Blog by Michael Raso
A few weeks ago I acquired a 1954 Kodak Brownie Bull’s-Eye camera from a local seller. It’s actually the second Bull’s-Eye camera that I own. The first in black Bakelite plastic (pictured above), the second is featured in my You Tube video below.
The camera takes 620 roll film, has a fixed 1/50th Sec Shutter at f11 and was “designed by Arthur H Crapsey (who also designed the highly successful Kodak Brownie Star series). The body featured an eye-level viewfinder and a large shutter-release button on the front vertical edge, in front of the winding knob. It was available in black (with light-gray winding knob, focus & shutter-release)- from 1954-1958, or a beige color (called "gold", with black controls) from 1958-1960”
I took a bit of a gamble by loading and shooting with a roll of Tower black & white film that expired in October 1963. Tower was Sears and Roebucks “house brand” film. Al Kaplan on Photo.net said (of Tower film) – “I think that the (Tower) B&W film is most likely made by Gavaert, a Belgian company. They merged with Agfa towards the late 1960's. They made a film of about that that was widely available under private labels.”
above: John Fedele shooting our Kodak Brownie Bull’s-Eye video on his iPhone. Tower 620 film (image shot 11/17/2010 – film expired 10/1963)
above: Staples in Wayne, NJ. Shot the same day on the same roll of Tower 620 film
Please don’t think that the images captured on the extremely expired Tower film represents the image capability of the Brownie Bull’s-Eye. Experimentation with other film stocked yielded brilliant 6x9 photos as seen below.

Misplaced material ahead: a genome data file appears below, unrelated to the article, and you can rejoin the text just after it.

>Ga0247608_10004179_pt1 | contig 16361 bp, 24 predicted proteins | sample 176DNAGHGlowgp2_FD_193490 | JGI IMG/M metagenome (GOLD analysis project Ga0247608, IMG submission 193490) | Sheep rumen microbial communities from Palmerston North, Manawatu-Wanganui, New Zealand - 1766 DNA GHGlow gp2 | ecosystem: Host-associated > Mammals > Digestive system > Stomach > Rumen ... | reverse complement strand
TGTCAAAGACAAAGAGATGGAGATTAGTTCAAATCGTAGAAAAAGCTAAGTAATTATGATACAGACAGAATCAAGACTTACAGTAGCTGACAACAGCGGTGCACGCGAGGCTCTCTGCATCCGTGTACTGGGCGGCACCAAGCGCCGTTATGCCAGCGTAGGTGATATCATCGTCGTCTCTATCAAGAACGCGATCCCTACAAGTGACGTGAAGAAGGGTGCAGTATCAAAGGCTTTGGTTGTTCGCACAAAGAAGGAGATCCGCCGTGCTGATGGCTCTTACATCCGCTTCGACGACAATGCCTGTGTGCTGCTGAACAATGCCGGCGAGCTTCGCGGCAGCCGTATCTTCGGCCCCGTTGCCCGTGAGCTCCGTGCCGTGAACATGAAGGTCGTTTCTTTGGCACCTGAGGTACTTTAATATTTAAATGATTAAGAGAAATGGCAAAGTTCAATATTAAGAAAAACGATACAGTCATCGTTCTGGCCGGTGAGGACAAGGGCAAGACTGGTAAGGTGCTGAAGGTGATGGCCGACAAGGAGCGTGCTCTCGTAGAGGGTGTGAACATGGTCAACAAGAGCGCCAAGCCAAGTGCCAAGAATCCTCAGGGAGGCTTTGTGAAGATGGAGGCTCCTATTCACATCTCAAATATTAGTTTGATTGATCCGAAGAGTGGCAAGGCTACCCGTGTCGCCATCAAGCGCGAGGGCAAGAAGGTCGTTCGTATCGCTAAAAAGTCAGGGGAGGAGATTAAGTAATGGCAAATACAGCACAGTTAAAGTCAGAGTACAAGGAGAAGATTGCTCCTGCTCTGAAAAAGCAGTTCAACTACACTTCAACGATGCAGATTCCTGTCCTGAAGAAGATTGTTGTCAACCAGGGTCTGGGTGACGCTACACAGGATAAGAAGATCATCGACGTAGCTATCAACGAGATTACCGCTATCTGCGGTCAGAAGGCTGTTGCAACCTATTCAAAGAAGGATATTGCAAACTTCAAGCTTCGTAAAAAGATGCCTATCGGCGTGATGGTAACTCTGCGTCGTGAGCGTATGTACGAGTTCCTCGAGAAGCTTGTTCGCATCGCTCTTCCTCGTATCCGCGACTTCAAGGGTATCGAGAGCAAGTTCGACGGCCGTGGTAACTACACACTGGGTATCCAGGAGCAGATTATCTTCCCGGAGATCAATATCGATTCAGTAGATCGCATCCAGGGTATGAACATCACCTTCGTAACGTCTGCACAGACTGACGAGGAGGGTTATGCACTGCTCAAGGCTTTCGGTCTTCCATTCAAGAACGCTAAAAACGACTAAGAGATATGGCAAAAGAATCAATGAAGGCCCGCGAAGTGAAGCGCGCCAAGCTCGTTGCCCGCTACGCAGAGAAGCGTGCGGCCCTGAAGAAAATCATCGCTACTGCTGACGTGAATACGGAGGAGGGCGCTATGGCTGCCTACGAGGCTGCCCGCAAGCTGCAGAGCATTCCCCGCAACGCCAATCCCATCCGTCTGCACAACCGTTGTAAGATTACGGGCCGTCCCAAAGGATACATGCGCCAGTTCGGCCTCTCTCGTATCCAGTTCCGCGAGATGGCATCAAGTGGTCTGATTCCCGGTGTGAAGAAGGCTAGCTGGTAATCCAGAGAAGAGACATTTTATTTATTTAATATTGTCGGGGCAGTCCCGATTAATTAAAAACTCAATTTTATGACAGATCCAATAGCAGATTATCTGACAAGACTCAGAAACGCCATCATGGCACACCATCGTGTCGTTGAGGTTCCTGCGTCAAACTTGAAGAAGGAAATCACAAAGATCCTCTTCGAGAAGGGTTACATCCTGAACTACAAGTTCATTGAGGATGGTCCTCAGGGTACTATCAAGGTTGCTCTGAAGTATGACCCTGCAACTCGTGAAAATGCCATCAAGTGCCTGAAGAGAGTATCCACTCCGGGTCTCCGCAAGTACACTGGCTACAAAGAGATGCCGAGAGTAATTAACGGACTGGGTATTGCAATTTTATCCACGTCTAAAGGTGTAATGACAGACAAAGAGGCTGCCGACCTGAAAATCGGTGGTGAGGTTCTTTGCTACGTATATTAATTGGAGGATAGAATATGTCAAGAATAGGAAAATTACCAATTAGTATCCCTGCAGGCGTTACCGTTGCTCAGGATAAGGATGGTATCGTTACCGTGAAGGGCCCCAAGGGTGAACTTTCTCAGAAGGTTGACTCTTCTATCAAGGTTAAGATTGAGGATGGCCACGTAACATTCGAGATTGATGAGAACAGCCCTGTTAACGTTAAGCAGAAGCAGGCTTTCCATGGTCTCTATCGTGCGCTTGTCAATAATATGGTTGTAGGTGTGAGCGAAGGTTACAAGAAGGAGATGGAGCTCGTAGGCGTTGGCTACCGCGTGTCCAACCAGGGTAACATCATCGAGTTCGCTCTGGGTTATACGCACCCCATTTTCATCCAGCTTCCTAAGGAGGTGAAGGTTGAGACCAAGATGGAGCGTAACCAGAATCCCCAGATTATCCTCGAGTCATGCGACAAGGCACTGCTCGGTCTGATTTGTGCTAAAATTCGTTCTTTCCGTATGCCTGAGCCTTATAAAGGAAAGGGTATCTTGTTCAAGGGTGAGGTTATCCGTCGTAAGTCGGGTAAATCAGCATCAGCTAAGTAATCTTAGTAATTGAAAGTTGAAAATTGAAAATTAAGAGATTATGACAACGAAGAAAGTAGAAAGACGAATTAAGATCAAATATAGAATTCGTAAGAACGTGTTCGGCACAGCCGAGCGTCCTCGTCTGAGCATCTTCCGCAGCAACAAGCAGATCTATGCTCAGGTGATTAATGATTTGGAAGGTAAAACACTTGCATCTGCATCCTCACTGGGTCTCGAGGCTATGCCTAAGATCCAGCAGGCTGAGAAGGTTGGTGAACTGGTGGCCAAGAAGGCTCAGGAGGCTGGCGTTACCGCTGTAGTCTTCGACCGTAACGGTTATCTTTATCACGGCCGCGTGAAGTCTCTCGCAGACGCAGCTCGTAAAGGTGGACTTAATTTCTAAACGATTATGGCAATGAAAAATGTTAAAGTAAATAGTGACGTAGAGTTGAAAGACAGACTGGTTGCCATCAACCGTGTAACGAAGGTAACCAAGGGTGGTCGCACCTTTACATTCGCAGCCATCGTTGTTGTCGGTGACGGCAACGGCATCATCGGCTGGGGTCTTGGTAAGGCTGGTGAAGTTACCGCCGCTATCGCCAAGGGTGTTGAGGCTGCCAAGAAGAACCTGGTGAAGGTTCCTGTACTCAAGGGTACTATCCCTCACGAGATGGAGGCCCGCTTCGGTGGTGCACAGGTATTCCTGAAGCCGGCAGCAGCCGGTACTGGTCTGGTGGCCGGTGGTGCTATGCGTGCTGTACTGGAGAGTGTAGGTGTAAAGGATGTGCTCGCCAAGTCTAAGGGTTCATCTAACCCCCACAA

above: Film Photography Podcast video editor Joe Kolbek. Kodak Brownie Bull’s-Eye camera / Kodak Ektachrome 100 plus
above: Grace Chapel First Reformed Church / Kodak Brownie Bull’s-Eye camera / Fujicolor HR100
Images © 2010 Michael Raso
My Flickr Photostream
Buy a 620 film camera…they’re fun!
Looking for 620 film? Write to me via e-mail:
FilmPhotographyPodcast (at) gmail.com
About The Film Photography Podcast
Launched in October of 2009, the Film Photography Podcast is a 90 minute, bi-weekly Internet radio program, exploring a wide range of topics relevant to the experienced and aspiring photographer using film as a medium. Hosts Michael Raso and Duane Polcou enthusiastically dissect and debate the pros-and-cons of film formats, do-it-yourself techniques, digital technologies, and vintage and contemporary cameras and accessories in a thorough, informative and casual manner. Regular features include Camera tests and reviews, “book of the month”, interviews, a listener-generated Q&A, and film-related giveaways.
Produced in the United States, the Film Photography Podcast is broadcast around the globe via iTunes and direct stream from http://www.filmphotographypodcast.com